I have a certain trepidation in approaching such a large volume for review. Indeed, this book is well worth a year of study and another for reflection and measurement of use before a thorough-going review can be given. After all, where do you start? Perhaps on the back cover, with the endorsements. This, after all, are where many of us will start when judging a book. Endorsements run the gambit of modern scholars, from James D.G. Dunn to Darrell L. Bock. Dunn calls it a “first off the shelf” book while Bottini calls it a “monumental exegetical commentary.” Others call attention to the massive amount of information germane to the discussion, often missing in other commentaries. We could start there; however, we would need to quickly move to the inside now — now that your questions as to whether or not this is a critical engaging commentary has been appeased.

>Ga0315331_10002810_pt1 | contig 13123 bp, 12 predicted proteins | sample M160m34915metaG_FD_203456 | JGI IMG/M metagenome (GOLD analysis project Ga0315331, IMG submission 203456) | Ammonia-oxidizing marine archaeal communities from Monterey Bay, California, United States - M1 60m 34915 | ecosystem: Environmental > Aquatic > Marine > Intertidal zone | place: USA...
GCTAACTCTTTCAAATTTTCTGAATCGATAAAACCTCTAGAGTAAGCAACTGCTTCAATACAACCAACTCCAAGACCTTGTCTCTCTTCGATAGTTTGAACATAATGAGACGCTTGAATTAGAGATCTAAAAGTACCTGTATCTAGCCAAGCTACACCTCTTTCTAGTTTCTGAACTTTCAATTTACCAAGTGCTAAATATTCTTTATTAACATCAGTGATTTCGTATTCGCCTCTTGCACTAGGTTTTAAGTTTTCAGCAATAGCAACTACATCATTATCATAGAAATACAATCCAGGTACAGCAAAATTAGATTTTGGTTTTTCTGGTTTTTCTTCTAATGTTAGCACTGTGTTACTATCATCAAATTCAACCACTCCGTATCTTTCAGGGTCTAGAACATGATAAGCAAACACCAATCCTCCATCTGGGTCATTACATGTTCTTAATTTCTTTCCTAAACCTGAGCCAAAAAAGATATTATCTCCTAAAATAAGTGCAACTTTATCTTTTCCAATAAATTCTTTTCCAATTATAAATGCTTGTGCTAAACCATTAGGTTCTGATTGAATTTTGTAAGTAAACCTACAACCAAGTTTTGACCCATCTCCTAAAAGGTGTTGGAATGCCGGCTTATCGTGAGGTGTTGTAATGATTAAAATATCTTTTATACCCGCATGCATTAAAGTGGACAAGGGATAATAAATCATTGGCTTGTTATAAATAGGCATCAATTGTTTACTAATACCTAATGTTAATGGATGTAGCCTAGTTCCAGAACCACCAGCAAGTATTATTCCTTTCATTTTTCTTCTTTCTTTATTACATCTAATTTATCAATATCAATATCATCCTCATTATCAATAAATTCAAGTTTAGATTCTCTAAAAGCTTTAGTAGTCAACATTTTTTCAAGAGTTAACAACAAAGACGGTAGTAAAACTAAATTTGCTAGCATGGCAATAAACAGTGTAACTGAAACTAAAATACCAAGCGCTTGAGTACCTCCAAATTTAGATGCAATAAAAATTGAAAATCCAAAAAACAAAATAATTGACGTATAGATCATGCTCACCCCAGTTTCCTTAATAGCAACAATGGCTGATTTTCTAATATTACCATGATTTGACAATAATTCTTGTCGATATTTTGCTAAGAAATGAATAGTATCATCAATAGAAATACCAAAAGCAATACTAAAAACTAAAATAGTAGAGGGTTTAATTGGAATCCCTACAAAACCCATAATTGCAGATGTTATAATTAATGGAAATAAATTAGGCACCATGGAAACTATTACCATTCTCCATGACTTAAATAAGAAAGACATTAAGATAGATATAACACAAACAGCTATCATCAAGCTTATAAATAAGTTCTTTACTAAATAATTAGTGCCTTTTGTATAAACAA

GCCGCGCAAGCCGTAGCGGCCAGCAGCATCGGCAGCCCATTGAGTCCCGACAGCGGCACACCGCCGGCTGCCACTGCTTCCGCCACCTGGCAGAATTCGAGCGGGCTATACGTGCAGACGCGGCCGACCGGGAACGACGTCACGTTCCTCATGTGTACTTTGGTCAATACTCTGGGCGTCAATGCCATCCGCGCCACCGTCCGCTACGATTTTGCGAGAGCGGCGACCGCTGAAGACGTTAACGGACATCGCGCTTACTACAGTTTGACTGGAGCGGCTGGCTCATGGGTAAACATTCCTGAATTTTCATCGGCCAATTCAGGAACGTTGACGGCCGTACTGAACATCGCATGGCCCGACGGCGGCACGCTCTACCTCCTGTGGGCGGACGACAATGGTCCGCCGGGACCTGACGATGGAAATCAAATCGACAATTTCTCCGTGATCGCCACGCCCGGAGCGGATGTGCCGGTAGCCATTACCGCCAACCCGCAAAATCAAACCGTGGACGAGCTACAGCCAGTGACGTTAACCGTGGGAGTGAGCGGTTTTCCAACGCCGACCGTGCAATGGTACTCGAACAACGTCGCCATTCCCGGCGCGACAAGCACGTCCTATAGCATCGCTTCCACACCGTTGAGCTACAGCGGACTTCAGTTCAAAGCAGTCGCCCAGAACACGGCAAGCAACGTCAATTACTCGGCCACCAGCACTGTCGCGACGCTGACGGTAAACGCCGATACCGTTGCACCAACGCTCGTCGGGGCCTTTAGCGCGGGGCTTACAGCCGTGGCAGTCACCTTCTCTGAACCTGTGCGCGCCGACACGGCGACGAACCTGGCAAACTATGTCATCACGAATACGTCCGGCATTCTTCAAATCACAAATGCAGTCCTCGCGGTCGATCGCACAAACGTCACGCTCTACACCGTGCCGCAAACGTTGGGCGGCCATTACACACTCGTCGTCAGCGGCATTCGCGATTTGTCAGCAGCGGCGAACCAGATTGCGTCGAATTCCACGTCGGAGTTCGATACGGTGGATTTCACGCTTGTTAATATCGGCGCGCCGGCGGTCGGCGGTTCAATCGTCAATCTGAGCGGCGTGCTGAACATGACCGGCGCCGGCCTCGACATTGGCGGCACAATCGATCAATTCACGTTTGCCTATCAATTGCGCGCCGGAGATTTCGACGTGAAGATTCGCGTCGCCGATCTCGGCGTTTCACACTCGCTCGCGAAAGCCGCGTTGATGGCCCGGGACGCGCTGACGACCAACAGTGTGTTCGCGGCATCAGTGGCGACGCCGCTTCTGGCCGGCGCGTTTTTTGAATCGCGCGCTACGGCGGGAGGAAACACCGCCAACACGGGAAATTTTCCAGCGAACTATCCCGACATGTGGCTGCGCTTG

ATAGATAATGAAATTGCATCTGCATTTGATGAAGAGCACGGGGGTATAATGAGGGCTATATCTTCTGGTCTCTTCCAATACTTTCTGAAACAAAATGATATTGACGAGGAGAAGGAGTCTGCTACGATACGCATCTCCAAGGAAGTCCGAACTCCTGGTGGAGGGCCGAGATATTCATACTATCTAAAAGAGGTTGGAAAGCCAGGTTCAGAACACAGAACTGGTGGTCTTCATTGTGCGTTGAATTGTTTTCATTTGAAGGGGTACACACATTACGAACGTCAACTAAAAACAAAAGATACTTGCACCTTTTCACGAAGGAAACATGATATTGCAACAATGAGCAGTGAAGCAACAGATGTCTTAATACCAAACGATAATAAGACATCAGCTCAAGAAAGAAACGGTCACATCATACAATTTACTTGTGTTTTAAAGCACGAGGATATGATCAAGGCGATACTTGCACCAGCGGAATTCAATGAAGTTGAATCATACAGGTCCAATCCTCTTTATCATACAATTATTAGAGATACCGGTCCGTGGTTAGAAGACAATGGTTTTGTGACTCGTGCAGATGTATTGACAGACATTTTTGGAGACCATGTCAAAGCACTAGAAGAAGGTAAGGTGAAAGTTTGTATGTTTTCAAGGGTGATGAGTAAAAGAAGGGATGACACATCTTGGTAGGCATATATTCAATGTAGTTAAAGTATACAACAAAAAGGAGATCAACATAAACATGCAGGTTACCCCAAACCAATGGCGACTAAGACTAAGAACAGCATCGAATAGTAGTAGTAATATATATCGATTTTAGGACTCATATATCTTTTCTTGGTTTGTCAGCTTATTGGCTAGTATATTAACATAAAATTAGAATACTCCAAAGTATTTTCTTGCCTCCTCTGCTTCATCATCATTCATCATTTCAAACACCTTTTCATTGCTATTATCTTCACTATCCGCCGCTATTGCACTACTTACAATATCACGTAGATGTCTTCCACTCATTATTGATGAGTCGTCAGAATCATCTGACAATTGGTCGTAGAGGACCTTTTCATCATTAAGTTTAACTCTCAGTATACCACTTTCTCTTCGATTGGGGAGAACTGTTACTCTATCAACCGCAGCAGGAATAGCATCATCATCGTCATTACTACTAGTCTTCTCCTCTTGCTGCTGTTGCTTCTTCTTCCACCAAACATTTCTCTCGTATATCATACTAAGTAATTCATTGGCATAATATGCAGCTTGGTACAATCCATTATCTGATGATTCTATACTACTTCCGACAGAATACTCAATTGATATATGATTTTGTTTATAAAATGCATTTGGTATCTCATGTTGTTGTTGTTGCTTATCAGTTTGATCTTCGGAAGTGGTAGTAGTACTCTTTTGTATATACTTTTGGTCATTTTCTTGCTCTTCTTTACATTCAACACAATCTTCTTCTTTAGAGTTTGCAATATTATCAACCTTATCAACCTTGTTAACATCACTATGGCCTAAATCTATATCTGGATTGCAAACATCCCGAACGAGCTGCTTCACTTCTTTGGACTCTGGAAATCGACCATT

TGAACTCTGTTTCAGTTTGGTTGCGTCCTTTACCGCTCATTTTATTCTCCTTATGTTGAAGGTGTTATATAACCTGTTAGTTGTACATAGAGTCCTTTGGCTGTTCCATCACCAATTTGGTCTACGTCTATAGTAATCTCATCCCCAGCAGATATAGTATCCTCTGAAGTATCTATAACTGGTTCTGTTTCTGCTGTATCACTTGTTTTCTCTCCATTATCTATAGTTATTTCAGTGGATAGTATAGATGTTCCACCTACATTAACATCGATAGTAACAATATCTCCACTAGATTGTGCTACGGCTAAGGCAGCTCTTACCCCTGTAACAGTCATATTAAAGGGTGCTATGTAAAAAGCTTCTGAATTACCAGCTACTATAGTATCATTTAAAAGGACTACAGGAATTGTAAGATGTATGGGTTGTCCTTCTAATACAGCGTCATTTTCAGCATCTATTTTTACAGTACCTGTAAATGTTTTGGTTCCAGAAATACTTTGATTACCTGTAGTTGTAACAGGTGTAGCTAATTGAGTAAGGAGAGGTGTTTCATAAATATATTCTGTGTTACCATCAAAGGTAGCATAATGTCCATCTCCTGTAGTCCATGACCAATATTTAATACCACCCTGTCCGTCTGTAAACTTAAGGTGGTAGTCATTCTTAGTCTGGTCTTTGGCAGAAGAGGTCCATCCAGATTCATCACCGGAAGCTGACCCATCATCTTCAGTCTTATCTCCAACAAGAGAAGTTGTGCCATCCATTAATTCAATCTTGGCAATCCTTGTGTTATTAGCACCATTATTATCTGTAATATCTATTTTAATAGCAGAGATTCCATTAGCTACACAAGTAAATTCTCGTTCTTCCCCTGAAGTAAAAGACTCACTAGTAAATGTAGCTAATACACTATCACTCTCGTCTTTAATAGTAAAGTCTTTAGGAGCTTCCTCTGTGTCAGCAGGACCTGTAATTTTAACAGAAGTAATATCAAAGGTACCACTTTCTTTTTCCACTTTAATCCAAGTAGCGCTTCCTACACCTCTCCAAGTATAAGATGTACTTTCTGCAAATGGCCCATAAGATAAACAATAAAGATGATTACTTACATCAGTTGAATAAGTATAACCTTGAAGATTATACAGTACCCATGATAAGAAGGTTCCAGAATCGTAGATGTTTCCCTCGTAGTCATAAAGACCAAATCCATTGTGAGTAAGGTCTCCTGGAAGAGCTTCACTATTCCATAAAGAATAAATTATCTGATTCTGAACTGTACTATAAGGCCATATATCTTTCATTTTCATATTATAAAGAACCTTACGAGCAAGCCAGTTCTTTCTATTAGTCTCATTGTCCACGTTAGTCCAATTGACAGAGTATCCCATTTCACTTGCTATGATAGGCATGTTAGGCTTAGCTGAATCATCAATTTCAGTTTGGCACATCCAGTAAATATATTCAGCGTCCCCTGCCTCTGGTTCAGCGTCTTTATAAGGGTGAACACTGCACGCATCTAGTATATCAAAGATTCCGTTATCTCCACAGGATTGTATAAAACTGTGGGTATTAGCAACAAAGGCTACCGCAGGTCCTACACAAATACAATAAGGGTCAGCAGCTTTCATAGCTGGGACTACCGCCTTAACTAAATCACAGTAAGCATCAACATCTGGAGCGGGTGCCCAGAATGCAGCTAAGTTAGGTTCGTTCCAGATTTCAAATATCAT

There are two parts to this volume, the introduction and the commentary. The introduction is a massive tome, some six-hundred pages, covering nearly every facet of a study of Acts. Keener is not lax when it comes to answering the student’s questions, even preemptively. He even provides for the limitation of this massive volume by giving an answer for them first and thereby creating a paradox! The author explores literary sources, historical reliability, ancient approaches as well as details some objections to the commentary including the genre and use of labels. He does this just in the prolegomenon of this introduction. Keener spends the next three hundred pages covering Acts as historiography including reaching into the dating of Acts while he explores all sides of the issue. Perhaps that is the greatest strength of any of Keener’s works — they are far from polemical, far from one-sided. This is a small enough section, I believe, to explore as part of this review.